facilities that do not provide good training in behavioral interventions, staff are
less likely to see alternative ways to handle situations that currently result in
solitary confinement. Further, in facilities with meaningful mental health staffing,
youth at risk of suicide and youth with behavioral issues are more likely to be
dealt with in more normalized settings.
Solitary confinement also persists because "this is how we have always done it."
Many facilities have historically relied on solitary confinement as their sole
response to disciplinary issues, and have never explored other ways to handle
misbehavior. In fact, a number of jurisdictions have moved in a different
direction. Missouri had only one isolation cell for its entire state facility system
when we visited. It avoids the need for solitary by having good staffing ratios (2
to 11), lots of programs, and positive support systems for youth. A number of
other jurisdictions have drastically reduced their use of solitary confinement by
replacing punitive discipline systems with positive behavior support systems.
Finally, and perhaps, most disturbingly, a number of forms of solitary confinement
are justified as "for the protection of the child." Thus, in many facilities around
the country, youth spend days and weeks in solitary confinement because they are
at risk of suicide or other self harm. This practice persists despite the fact that
experts urge facilities not to isolate youth on suicide watch. 7 Similarly, in the
mental health community, the harm to juveniles caused by "seclusion" is wellrecognized. The Substance Abuse and Mental Health Services Administration
(SAMSHA) has noted the particular dangers of seclusion for children, and has a
national project aimed at eliminating seclusion and restraint. s Federal regulations
now strictly limit the practice in treatment facilities, and require intensive
involvement by mental health professionals in its use for even those brief periods. 9

See Lindsay Hayes, supra, note 2.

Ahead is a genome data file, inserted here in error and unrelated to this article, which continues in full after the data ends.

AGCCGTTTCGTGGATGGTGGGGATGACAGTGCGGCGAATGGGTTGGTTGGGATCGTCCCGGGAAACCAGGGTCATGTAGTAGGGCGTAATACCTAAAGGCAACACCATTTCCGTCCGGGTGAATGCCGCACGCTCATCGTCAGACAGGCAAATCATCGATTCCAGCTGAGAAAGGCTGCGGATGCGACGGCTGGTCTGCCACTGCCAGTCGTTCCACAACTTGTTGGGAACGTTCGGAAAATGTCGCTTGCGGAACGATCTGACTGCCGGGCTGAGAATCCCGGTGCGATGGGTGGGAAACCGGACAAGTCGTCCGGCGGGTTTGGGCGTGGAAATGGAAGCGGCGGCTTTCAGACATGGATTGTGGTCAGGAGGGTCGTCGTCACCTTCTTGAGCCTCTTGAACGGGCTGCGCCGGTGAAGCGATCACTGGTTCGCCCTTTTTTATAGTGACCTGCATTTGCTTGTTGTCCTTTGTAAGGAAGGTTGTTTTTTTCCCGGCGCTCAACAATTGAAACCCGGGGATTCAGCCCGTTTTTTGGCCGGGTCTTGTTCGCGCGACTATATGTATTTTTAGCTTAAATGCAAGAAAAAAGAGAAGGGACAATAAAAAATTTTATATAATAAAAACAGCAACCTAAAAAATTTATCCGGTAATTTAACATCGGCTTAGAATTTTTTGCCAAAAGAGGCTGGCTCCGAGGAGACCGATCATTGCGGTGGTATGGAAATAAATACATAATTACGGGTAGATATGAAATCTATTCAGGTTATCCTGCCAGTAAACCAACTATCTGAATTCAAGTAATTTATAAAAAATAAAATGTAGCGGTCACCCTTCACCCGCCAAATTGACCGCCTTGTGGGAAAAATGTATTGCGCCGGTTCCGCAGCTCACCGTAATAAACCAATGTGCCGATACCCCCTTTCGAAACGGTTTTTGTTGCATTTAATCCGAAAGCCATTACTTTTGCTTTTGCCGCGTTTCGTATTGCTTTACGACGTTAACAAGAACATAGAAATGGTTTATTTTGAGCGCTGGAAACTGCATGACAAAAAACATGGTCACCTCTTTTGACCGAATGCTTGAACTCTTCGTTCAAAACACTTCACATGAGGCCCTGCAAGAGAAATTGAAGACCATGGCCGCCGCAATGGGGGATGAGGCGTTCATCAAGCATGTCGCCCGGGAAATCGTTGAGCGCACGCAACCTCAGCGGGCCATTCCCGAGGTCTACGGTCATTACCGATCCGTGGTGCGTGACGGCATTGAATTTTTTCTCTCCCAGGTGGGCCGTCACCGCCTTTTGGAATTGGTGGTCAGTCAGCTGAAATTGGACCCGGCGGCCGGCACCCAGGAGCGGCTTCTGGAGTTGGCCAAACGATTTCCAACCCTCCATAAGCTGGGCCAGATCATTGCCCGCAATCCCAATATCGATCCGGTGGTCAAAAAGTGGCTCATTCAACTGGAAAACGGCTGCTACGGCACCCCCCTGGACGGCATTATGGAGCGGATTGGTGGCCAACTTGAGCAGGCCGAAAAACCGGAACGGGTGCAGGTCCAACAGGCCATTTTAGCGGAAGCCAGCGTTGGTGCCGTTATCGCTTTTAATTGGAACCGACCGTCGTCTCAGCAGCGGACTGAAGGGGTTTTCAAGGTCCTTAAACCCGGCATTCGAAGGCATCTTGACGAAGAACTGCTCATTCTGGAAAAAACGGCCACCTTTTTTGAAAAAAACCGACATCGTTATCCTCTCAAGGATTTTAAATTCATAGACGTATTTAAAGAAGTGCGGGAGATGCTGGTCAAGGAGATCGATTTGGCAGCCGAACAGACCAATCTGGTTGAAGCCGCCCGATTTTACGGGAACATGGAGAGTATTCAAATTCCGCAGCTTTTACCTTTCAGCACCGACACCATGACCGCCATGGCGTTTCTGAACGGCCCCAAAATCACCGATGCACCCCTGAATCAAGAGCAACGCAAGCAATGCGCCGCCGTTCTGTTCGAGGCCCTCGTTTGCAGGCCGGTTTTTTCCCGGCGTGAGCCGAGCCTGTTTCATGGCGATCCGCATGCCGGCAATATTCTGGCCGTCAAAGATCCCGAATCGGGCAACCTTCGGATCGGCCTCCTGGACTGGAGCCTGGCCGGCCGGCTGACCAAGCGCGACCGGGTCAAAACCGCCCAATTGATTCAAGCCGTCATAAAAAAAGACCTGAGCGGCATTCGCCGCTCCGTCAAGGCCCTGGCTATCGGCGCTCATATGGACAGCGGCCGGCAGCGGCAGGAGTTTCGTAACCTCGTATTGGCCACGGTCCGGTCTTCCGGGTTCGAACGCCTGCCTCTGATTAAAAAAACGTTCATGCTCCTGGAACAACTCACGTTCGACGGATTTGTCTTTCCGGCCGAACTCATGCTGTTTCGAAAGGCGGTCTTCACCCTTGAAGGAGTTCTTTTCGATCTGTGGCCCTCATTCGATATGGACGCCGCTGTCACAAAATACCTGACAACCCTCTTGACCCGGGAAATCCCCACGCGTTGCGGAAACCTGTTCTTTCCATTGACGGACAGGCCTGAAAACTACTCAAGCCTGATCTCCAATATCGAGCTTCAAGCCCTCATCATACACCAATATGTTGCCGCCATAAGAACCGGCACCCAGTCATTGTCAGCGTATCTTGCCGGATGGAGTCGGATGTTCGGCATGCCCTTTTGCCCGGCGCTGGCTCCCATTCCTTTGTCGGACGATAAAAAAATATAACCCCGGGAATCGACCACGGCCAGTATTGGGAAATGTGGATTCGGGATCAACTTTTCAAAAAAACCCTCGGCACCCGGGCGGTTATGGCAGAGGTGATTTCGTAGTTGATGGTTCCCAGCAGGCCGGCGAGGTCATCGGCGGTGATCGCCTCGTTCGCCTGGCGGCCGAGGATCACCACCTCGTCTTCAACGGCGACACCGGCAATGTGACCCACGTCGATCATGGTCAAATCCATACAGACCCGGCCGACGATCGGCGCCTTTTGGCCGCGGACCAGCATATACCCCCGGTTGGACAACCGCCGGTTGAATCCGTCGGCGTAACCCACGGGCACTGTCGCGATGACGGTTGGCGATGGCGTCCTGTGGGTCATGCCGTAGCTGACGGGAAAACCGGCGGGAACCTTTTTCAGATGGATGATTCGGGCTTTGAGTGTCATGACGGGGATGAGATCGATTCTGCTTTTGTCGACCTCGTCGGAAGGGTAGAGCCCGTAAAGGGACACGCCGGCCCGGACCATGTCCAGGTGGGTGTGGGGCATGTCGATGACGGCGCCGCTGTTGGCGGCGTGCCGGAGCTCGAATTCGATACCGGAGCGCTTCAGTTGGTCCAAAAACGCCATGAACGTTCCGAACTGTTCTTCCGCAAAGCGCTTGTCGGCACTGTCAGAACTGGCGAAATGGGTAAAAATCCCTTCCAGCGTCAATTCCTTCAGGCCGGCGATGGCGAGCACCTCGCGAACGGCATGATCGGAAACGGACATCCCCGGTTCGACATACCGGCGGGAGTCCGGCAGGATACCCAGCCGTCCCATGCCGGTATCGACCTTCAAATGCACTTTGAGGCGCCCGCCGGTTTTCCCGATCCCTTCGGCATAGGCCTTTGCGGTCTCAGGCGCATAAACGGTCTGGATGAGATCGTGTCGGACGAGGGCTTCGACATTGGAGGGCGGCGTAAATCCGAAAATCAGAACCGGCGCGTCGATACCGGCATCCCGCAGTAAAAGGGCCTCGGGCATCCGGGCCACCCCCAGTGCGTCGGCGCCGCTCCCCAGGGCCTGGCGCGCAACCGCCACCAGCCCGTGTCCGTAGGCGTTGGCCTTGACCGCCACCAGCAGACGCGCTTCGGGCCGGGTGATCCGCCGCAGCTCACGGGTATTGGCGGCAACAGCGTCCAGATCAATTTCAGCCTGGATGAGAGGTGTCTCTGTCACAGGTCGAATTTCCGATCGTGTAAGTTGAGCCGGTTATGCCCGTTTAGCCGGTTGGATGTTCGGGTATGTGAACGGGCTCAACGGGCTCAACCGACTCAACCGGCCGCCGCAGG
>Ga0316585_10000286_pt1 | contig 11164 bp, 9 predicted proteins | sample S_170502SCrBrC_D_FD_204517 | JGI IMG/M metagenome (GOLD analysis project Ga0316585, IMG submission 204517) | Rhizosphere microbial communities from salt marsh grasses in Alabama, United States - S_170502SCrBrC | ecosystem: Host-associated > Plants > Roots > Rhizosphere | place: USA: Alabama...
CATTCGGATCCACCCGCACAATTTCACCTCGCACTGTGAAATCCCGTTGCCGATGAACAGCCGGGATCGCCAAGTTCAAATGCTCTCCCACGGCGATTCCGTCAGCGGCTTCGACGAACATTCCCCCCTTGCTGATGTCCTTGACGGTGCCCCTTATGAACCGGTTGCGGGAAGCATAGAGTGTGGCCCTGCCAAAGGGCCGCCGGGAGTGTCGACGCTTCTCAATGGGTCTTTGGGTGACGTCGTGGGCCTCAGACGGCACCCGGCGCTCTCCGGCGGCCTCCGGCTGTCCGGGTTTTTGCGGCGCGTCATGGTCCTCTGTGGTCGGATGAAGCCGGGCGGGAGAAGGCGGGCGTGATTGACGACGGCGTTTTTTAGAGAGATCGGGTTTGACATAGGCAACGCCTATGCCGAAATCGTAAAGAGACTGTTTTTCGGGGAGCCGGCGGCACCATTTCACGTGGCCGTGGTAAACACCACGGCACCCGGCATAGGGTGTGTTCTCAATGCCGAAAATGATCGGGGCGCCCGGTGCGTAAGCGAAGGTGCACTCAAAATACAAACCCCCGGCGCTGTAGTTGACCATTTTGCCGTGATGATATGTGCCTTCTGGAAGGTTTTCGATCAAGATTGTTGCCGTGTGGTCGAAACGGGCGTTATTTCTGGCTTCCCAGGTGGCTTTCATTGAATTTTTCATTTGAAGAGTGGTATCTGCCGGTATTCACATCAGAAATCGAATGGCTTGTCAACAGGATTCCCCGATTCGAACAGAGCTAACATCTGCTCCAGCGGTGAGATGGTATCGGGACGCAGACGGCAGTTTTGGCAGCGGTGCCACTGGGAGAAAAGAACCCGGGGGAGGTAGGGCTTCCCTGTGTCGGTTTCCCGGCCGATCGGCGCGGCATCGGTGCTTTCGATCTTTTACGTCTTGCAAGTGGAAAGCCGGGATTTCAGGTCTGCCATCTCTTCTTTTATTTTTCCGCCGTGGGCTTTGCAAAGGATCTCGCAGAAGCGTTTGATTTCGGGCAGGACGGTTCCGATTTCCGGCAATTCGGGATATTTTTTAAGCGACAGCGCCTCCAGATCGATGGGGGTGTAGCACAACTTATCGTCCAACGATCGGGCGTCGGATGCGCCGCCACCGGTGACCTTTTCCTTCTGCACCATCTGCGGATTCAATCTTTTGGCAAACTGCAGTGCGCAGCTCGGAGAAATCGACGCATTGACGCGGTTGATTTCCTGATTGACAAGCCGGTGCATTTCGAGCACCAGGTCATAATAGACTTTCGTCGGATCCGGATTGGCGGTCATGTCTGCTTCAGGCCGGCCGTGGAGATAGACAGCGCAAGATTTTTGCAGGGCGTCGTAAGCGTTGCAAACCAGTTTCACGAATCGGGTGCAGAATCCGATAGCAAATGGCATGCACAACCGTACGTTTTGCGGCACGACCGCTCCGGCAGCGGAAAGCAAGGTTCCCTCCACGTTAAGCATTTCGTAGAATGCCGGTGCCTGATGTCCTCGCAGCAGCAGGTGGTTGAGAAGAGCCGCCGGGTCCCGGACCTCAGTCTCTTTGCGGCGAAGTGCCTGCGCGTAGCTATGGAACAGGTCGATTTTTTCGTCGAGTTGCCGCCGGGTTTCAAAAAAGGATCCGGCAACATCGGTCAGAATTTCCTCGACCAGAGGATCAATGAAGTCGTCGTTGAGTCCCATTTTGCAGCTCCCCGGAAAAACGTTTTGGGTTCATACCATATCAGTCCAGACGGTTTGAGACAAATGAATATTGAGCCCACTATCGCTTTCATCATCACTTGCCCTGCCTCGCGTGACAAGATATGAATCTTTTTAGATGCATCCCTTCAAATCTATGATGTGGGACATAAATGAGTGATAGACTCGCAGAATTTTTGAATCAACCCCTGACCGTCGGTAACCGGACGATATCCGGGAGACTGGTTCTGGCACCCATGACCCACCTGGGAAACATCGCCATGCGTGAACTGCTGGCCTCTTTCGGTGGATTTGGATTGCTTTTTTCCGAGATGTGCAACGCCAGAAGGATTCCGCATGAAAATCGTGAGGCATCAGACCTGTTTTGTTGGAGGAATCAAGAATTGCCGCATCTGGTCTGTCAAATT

8 See matrix.aspx; and "Promoting Alternatives to
the Use of Seclusion and Restraint," SAMSHA Issue Brief #1 (March 2010), B.pdf.
9 42 C.F.R. § 482.13, et seq.

The Honorable Richard Durbin, Chainnan
Senate Judiciary Subcommittee on the Constitution, Civil Rights and Human Rights
Statement of Youth Law Center
June 12,2012
Page 6

What Congress Should Do

The recent promulgation of the Prison Rape Elimination Act stands as a testament
to the fact that Congress can effectively intervene to address institutional abuses.
The SAMSHA work on seclusion and restraint also provides a strong model that
includes standards, professional education, and technical assistance in developing
alternative interventions. Eliminating juvenile solitary confinement calls for the
same kind of multi-faceted approach, including standards, fiscal incentives, and
technical assistance. Here are some of the specific things Congress should do to


). ... >
~~outh'law cenler


Reauthorize the Juvenile Justice and Delinquency Prevention Act (JJDPA)
and condition funding to the States on elimination of solitary confinement;
provide incentive grants and technical assistance to jurisdictions to assist in
this process. Also, eliminate the loopholes that currently permit juveniles
to be held in adult jails and status offenders to be held in secure detention
for violation of court orders - both of which frequently result in solitary
confinement of youth;


Enact legislation requiring the promulgation of national standards that
eliminate solitary confinement for discipline, mental healthlbehavioral
purposes, and administrative convenience. Because eliminating solitary
confinement requires attention to many other areas of institutional
operation (staffing, training, mental health resources, oversight), consider
dusting off and updating the outstanding National Advisory Commission
for Juvenile Justice and Delinquency Prevention Standards for the
Administration ofJuvenile Justice (July 1980), and formally adopting them;


Require juvenile facilities to adhere to the strict requirements for
"seclusion" now imposed by federal statute for treatment facilities; 10


Support diversion programs and wraparound services for youth who are
incompetent to stand trial or have mental health issues that frequently result
in solitary confinement in juvenile facilities;


Provide support to advocates to monitor and respond to complaints about
solitary confinement; and


Provide additional support for Department of Justice investigations into
solitary confinement.


The Honorable Richard Durbin, Chairman
Senate Judiciary Subcommittee on the Constitution, Civil Rights and Human Rights
Statement of Youth Law Center
June 12,2012
Page 7


The rampant use of solitary confinement on juveniles is antithetical to our values
about the treatment of young people. It hurts rather than helps youth in their
journey toward rehabilitation. In today's world of evidence-based practices, there
is no place for this medieval holdover. There are effective, more humane ways to
address the issues that result in solitary confinement. We urge the Subcommittee
to take action to respond to these issues. Thank you for your consideration, and
please count on us to assist in any we can as your efforts move forward.


Sue Burrell, Staff Attorney